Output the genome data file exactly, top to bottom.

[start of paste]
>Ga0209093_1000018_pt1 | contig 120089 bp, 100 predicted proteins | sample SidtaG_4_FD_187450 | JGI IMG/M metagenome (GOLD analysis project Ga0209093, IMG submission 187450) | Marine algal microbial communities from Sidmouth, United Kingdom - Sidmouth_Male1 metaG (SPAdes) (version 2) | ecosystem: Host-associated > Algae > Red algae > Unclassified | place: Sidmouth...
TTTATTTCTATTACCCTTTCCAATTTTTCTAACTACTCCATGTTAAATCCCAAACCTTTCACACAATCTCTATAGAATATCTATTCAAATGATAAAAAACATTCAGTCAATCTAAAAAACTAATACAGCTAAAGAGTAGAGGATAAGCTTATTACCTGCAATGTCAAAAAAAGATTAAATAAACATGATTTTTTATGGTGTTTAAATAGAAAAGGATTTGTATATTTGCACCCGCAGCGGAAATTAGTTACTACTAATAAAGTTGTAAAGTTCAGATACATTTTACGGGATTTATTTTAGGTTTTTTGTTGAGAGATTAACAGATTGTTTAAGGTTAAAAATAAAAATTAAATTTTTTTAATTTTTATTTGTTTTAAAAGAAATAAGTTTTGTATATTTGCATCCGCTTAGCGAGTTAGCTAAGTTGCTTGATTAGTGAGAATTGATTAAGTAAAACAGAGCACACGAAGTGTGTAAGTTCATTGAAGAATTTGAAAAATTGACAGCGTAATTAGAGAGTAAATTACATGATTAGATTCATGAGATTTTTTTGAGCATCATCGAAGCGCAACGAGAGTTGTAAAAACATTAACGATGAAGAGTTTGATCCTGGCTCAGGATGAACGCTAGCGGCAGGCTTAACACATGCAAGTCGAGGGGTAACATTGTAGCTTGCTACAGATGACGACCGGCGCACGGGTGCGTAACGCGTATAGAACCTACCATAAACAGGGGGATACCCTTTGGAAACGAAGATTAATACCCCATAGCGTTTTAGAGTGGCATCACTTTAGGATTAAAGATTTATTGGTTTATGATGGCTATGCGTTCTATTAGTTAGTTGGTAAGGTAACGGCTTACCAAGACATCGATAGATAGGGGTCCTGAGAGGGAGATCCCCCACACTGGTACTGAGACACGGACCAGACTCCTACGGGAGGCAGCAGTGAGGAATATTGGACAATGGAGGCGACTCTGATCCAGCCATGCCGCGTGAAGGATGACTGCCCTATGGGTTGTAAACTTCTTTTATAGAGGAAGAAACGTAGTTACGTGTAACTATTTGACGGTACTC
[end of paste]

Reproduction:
>Ga0209093_1000018_pt1 | contig 120089 bp, 100 predicted proteins | sample SidtaG_4_FD_187450 | JGI IMG/M metagenome (GOLD analysis project Ga0209093, IMG submission 187450) | Marine algal microbial communities from Sidmouth, United Kingdom - Sidmouth_Male1 metaG (SPAdes) (version 2) | ecosystem: Host-associated > Algae > Red algae > Unclassified | place: Sidmouth...
TTTATTTCTATTACCCTTTCCAATTTTTCTAACTACTCCATGTTAAATCCCAAACCTTTCACACAATCTCTATAGAATATCTATTCAAATGATAAAAAACATTCAGTCAATCTAAAAAACTAATACAGCTAAAGAGTAGAGGATAAGCTTATTACCTGCAATGTCAAAAAAAGATTAAATAAACATGATTTTTTATGGTGTTTAAATAGAAAAGGATTTGTATATTTGCACCCGCAGCGGAAATTAGTTACTACTAATAAAGTTGTAAAGTTCAGATACATTTTACGGGATTTATTTTAGGTTTTTTGTTGAGAGATTAACAGATTGTTTAAGGTTAAAAATAAAAATTAAATTTTTTTAATTTTTATTTGTTTTAAAAGAAATAAGTTTTGTATATTTGCATCCGCTTAGCGAGTTAGCTAAGTTGCTTGATTAGTGAGAATTGATTAAGTAAAACAGAGCACACGAAGTGTGTAAGTTCATTGAAGAATTTGAAAAATTGACAGCGTAATTAGAGAGTAAATTACATGATTAGATTCATGAGATTTTTTTGAGCATCATCGAAGCGCAACGAGAGTTGTAAAAACATTAACGATGAAGAGTTTGATCCTGGCTCAGGATGAACGCTAGCGGCAGGCTTAACACATGCAAGTCGAGGGGTAACATTGTAGCTTGCTACAGATGACGACCGGCGCACGGGTGCGTAACGCGTATAGAACCTACCATAAACAGGGGGATACCCTTTGGAAACGAAGATTAATACCCCATAGCGTTTTAGAGTGGCATCACTTTAGGATTAAAGATTTATTGGTTTATGATGGCTATGCGTTCTATTAGTTAGTTGGTAAGGTAACGGCTTACCAAGACATCGATAGATAGGGGTCCTGAGAGGGAGATCCCCCACACTGGTACTGAGACACGGACCAGACTCCTACGGGAGGCAGCAGTGAGGAATATTGGACAATGGAGGCGACTCTGATCCAGCCATGCCGCGTGAAGGATGACTGCCCTATGGGTTGTAAACTTCTTTTATAGAGGAAGAAACGTAGTTACGTGTAACTATTTGACGGTACTC